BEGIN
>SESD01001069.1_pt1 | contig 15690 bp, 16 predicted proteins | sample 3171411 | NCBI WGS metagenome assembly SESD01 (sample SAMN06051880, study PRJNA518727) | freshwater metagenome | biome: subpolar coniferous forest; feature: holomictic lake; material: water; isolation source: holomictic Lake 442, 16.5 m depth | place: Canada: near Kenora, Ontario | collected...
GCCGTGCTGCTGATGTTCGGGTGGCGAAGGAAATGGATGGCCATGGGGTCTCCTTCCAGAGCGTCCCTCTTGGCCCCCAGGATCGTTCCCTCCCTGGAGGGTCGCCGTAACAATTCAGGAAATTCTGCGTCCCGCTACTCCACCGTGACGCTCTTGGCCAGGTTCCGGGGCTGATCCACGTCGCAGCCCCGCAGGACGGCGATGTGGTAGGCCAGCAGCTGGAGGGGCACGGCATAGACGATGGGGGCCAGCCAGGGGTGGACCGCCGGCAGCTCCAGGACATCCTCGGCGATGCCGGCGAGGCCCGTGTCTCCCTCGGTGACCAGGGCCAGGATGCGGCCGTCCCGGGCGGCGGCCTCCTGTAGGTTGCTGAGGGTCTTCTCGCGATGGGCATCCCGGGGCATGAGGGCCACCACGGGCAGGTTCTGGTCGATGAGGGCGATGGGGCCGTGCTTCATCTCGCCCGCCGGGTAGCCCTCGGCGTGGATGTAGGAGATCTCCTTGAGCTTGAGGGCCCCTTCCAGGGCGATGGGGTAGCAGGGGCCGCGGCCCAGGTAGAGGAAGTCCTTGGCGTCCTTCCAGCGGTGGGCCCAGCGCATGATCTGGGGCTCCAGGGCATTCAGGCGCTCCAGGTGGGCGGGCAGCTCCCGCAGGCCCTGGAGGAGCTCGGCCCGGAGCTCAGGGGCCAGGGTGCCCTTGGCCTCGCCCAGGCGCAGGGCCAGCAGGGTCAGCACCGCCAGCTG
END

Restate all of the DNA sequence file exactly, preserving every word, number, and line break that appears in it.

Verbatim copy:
>SESD01001069.1_pt1 | contig 15690 bp, 16 predicted proteins | sample 3171411 | NCBI WGS metagenome assembly SESD01 (sample SAMN06051880, study PRJNA518727) | freshwater metagenome | biome: subpolar coniferous forest; feature: holomictic lake; material: water; isolation source: holomictic Lake 442, 16.5 m depth | place: Canada: near Kenora, Ontario | collected...
GCCGTGCTGCTGATGTTCGGGTGGCGAAGGAAATGGATGGCCATGGGGTCTCCTTCCAGAGCGTCCCTCTTGGCCCCCAGGATCGTTCCCTCCCTGGAGGGTCGCCGTAACAATTCAGGAAATTCTGCGTCCCGCTACTCCACCGTGACGCTCTTGGCCAGGTTCCGGGGCTGATCCACGTCGCAGCCCCGCAGGACGGCGATGTGGTAGGCCAGCAGCTGGAGGGGCACGGCATAGACGATGGGGGCCAGCCAGGGGTGGACCGCCGGCAGCTCCAGGACATCCTCGGCGATGCCGGCGAGGCCCGTGTCTCCCTCGGTGACCAGGGCCAGGATGCGGCCGTCCCGGGCGGCGGCCTCCTGTAGGTTGCTGAGGGTCTTCTCGCGATGGGCATCCCGGGGCATGAGGGCCACCACGGGCAGGTTCTGGTCGATGAGGGCGATGGGGCCGTGCTTCATCTCGCCCGCCGGGTAGCCCTCGGCGTGGATGTAGGAGATCTCCTTGAGCTTGAGGGCCCCTTCCAGGGCGATGGGGTAGCAGGGGCCGCGGCCCAGGTAGAGGAAGTCCTTGGCGTCCTTCCAGCGGTGGGCCCAGCGCATGATCTGGGGCTCCAGGGCATTCAGGCGCTCCAGGTGGGCGGGCAGCTCCCGCAGGCCCTGGAGGAGCTCGGCCCGGAGCTCAGGGGCCAGGGTGCCCTTGGCCTCGCCCAGGCGCAGGGCCAGCAGGGTCAGCACCGCCAGCTG